New UN Secretary General, Ban Ki-moon, began his new tenure cautiously on Tuesday. When asked for comment, the Secretary General did not criticize Iraq’s death by hanging of Saddam Hussein.
“The issue of capital punishment is for each and every member state to decide,” said Ban, inviting speculation on the UN’s position on the death penalty.
It is widely known that the oraganization officially opposes the death penalty. Ban’s new spokesperson, Michele Montas, was quick to label Banâ€™s comments as his “own nuance” on the issue and not a change of policy at the UN.
In his remarks on Hussein, the Secretary General stated that the former Iraqi president was responsible for “heinous crimes and unspeakable atrocities against Iraqi people.”
Interestingly enough, Ban did not say anything about Hussein not being tried for all of his crimes and that his second trial had not been completed. After all, Hussein’s death sentence was for relatively small incidents — considering his track record — in the city of Dujail. Those incidents, of course, were not minor, but one would expect a verdict on his use of chemical weapons and his comportment during the Iran-Iraq war. Yet Hussein was sentenced in a limited (Dujail only) and flawed trial, which has been criticized by Human Rights Watch and by a UN group.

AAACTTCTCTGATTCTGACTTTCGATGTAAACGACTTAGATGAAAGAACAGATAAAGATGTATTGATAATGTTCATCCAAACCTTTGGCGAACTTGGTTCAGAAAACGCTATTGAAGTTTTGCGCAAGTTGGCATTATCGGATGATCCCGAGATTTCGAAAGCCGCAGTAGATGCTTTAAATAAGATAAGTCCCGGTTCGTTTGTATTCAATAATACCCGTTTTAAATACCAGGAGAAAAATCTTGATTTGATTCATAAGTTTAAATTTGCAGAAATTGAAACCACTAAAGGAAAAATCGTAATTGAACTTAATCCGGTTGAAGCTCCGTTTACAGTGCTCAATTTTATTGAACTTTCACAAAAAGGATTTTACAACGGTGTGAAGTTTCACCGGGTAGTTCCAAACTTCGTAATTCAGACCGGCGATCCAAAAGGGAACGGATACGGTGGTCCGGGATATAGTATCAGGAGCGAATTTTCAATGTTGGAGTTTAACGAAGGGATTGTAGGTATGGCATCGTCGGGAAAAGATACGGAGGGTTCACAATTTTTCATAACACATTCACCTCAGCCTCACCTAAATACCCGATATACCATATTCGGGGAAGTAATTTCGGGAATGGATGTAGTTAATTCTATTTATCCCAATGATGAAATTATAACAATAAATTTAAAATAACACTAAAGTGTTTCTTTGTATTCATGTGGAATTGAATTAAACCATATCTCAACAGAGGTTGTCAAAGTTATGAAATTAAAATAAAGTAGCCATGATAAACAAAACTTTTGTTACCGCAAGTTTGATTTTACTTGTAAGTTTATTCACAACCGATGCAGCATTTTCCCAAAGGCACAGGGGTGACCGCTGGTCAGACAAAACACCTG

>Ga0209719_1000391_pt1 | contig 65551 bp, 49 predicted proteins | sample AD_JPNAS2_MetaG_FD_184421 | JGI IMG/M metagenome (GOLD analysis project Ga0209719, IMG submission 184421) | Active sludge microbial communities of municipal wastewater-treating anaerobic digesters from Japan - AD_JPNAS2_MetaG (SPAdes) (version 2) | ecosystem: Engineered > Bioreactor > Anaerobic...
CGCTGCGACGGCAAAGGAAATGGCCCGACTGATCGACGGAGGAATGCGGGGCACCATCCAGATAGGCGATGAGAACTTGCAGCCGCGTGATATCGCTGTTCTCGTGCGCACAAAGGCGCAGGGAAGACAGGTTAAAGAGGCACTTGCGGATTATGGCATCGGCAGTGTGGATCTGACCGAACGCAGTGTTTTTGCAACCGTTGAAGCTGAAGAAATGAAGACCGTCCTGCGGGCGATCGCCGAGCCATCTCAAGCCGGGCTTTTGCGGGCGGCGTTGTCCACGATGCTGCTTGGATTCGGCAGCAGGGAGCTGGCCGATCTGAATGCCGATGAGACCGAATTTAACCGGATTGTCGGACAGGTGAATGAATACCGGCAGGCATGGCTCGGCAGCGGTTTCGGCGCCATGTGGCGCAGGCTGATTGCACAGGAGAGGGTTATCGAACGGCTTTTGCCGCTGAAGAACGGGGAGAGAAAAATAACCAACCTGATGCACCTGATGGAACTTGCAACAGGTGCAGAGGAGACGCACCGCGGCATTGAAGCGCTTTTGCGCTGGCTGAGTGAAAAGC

As far as the UN position on the capital punishment is concerned, the policy is clear: no matter the degree of the crime, the organization does not support the death penalty. Ban’s comments made it seem like the death penalty was the just thing to do. In effect, Banâ€™s logic almost removes the UN policy, because the Secretary General simply refuses to voice it.
Is this the direction of the so-called “new UN”? While the organization has been criticized in the past (and has often faced scrutiny from the US), this does not mean that Ban must be a pushover. One of the strengths of having the UN as an International Organization, is the alternative voice it provides to the realpolitik rationale that often guides state decisions.
The UN’s policy is idealistic — Ban’s South Korea and Bush’s US will not change their laws on capital punishment because of the UN — but this does not mean that Ban must ignore it. As an ambassador of the UN, he must represent the policies of the organization. If he wants to change them, he should be transparent about them.
Instead, Ban simply left it to Michele Montas to spin his flop by calling it his “own nuance.” What is that supposed to mean anyway?
Dmitri Marine blogs on Blogue North